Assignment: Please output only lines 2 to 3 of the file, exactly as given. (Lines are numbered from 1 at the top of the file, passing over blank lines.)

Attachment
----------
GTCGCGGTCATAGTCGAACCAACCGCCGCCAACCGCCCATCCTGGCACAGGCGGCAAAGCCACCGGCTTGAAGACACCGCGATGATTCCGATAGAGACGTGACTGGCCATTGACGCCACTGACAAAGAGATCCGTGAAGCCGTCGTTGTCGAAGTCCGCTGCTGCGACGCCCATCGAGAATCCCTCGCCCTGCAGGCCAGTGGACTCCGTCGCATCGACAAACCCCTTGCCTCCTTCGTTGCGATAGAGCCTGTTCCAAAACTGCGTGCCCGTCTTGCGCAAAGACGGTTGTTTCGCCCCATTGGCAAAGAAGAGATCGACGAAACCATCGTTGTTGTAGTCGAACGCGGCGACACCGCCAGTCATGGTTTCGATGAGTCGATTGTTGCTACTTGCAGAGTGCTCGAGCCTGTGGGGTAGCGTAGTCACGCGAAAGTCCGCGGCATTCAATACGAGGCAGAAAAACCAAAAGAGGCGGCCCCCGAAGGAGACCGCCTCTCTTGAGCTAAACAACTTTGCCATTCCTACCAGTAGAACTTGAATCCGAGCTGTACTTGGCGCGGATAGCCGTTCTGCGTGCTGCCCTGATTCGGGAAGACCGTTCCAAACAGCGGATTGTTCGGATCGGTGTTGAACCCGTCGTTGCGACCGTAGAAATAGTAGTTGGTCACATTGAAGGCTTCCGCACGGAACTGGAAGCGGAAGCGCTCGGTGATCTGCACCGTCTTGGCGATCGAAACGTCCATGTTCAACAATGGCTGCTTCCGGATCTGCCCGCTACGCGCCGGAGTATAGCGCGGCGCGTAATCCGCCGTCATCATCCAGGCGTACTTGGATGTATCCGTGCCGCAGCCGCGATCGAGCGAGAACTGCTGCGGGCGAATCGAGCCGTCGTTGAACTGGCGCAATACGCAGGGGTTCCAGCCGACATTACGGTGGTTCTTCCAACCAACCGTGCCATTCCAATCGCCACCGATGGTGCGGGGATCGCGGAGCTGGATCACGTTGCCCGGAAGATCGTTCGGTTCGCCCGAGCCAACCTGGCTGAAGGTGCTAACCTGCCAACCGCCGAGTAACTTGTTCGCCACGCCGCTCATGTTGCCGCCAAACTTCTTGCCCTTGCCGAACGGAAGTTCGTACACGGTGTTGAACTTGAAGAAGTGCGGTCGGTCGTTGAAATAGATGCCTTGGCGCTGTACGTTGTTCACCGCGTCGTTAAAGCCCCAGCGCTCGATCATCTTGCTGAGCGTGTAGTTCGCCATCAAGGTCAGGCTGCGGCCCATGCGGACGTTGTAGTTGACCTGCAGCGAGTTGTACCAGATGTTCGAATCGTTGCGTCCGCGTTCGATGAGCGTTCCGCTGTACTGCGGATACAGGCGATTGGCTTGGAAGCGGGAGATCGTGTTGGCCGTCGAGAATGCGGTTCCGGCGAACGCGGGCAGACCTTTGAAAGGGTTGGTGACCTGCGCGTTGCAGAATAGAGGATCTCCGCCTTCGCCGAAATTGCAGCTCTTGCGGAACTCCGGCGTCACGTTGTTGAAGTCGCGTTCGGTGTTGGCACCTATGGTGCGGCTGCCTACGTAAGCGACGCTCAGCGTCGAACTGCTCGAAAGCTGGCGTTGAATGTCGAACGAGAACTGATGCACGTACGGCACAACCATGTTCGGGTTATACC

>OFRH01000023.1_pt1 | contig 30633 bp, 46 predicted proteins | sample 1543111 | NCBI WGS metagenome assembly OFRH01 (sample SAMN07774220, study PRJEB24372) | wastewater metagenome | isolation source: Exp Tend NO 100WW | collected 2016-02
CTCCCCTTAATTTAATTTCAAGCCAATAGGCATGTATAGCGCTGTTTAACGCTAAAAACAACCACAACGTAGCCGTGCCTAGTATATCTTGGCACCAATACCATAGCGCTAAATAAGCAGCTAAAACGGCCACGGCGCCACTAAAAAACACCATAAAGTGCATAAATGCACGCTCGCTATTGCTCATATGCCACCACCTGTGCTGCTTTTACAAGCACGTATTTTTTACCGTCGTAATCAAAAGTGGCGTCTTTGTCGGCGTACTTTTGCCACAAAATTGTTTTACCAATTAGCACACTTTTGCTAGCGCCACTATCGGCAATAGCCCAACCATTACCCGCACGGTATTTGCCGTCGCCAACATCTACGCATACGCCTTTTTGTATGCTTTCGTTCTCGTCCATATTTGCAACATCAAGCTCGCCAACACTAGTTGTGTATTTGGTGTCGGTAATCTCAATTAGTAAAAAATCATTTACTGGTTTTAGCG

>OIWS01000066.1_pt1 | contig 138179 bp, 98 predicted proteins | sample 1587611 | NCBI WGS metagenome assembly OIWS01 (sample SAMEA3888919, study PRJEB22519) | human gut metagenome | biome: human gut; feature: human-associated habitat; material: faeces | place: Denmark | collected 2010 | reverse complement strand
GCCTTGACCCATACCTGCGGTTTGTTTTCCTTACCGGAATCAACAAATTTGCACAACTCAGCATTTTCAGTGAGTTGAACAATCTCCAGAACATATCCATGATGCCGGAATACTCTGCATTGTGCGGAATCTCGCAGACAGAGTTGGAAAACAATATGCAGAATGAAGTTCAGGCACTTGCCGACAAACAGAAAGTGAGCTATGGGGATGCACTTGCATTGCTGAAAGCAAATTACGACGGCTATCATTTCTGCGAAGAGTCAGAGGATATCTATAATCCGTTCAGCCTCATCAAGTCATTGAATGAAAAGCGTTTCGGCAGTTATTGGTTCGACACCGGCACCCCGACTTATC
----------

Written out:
>OFRH01000023.1_pt1 | contig 30633 bp, 46 predicted proteins | sample 1543111 | NCBI WGS metagenome assembly OFRH01 (sample SAMN07774220, study PRJEB24372) | wastewater metagenome | isolation source: Exp Tend NO 100WW | collected 2016-02
CTCCCCTTAATTTAATTTCAAGCCAATAGGCATGTATAGCGCTGTTTAACGCTAAAAACAACCACAACGTAGCCGTGCCTAGTATATCTTGGCACCAATACCATAGCGCTAAATAAGCAGCTAAAACGGCCACGGCGCCACTAAAAAACACCATAAAGTGCATAAATGCACGCTCGCTATTGCTCATATGCCACCACCTGTGCTGCTTTTACAAGCACGTATTTTTTACCGTCGTAATCAAAAGTGGCGTCTTTGTCGGCGTACTTTTGCCACAAAATTGTTTTACCAATTAGCACACTTTTGCTAGCGCCACTATCGGCAATAGCCCAACCATTACCCGCACGGTATTTGCCGTCGCCAACATCTACGCATACGCCTTTTTGTATGCTTTCGTTCTCGTCCATATTTGCAACATCAAGCTCGCCAACACTAGTTGTGTATTTGGTGTCGGTAATCTCAATTAGTAAAAAATCATTTACTGGTTTTAGCG